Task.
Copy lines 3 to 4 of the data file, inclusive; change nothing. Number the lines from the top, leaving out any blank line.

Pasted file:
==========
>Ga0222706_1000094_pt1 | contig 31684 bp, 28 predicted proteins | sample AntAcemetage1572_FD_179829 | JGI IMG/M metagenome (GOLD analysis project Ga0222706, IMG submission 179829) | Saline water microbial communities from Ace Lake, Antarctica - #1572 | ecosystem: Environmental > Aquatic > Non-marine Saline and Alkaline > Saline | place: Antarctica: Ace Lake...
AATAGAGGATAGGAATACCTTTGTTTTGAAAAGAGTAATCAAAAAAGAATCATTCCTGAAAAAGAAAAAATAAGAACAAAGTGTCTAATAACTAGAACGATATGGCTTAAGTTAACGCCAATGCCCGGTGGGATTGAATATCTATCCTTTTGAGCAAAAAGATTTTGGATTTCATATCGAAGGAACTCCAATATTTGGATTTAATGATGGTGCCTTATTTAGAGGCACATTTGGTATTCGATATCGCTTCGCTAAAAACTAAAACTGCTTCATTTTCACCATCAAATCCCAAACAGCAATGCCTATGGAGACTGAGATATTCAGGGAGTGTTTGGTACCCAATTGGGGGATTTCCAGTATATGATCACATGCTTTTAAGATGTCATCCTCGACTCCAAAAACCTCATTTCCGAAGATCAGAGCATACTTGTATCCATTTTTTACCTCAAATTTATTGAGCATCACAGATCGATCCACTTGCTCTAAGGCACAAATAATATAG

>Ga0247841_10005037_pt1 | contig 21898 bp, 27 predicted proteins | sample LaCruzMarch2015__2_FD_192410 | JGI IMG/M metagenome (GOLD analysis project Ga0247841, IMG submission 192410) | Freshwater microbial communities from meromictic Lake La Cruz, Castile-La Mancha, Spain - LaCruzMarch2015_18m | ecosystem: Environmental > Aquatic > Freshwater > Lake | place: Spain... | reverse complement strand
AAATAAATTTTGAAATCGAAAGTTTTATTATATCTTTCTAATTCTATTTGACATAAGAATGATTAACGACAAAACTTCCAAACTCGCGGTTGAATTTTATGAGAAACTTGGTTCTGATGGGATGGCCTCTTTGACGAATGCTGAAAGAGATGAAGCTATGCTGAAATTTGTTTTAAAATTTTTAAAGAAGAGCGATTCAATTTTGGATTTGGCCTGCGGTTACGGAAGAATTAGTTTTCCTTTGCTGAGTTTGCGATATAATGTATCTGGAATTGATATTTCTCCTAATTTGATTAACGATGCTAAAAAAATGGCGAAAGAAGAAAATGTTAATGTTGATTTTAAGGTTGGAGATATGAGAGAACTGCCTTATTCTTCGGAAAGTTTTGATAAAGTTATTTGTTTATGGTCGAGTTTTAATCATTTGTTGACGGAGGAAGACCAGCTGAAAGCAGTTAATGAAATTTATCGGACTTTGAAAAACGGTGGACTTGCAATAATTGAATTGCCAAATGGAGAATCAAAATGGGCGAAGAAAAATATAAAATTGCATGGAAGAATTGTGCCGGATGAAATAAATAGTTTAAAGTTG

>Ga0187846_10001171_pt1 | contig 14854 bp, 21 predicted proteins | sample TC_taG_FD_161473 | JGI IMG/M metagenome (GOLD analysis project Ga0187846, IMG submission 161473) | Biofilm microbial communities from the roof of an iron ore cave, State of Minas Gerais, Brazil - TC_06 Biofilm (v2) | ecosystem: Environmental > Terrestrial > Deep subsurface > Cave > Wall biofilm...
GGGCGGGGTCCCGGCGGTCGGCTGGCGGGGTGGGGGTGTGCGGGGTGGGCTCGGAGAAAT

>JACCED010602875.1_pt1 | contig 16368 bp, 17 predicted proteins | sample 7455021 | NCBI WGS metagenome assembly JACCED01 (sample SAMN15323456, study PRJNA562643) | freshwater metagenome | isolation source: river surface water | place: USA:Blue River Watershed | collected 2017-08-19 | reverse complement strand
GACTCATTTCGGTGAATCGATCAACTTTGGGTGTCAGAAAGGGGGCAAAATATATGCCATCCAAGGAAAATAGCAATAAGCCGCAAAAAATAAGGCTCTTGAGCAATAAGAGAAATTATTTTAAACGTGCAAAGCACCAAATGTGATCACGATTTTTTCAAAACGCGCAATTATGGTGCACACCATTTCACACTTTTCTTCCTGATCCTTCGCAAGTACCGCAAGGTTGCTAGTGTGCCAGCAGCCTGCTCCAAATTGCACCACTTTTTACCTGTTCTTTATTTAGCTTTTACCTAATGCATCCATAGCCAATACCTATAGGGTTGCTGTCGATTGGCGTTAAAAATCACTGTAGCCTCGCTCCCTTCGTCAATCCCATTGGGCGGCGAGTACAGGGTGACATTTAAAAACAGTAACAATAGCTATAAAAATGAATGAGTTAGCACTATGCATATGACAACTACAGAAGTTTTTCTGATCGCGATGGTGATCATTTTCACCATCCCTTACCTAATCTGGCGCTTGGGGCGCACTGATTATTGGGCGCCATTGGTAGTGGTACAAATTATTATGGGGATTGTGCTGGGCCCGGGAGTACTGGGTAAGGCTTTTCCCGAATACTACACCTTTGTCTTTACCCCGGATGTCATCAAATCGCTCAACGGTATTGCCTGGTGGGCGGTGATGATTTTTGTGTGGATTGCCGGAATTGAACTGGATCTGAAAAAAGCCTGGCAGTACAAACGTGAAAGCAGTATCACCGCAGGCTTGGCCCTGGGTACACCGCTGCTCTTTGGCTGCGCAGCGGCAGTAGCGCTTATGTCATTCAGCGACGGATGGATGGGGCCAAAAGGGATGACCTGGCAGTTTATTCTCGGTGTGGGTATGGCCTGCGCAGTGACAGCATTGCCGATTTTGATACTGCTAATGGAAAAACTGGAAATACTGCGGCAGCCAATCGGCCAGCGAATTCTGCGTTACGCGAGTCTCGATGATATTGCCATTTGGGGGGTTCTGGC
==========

>Ga0247841_10005037_pt1 | contig 21898 bp, 27 predicted proteins | sample LaCruzMarch2015__2_FD_192410 | JGI IMG/M metagenome (GOLD analysis project Ga0247841, IMG submission 192410) | Freshwater microbial communities from meromictic Lake La Cruz, Castile-La Mancha, Spain - LaCruzMarch2015_18m | ecosystem: Environmental > Aquatic > Freshwater > Lake | place: Spain... | reverse complement strand
AAATAAATTTTGAAATCGAAAGTTTTATTATATCTTTCTAATTCTATTTGACATAAGAATGATTAACGACAAAACTTCCAAACTCGCGGTTGAATTTTATGAGAAACTTGGTTCTGATGGGATGGCCTCTTTGACGAATGCTGAAAGAGATGAAGCTATGCTGAAATTTGTTTTAAAATTTTTAAAGAAGAGCGATTCAATTTTGGATTTGGCCTGCGGTTACGGAAGAATTAGTTTTCCTTTGCTGAGTTTGCGATATAATGTATCTGGAATTGATATTTCTCCTAATTTGATTAACGATGCTAAAAAAATGGCGAAAGAAGAAAATGTTAATGTTGATTTTAAGGTTGGAGATATGAGAGAACTGCCTTATTCTTCGGAAAGTTTTGATAAAGTTATTTGTTTATGGTCGAGTTTTAATCATTTGTTGACGGAGGAAGACCAGCTGAAAGCAGTTAATGAAATTTATCGGACTTTGAAAAACGGTGGACTTGCAATAATTGAATTGCCAAATGGAGAATCAAAATGGGCGAAGAAAAATATAAAATTGCATGGAAGAATTGTGCCGGATGAAATAAATAGTTTAAAGTTG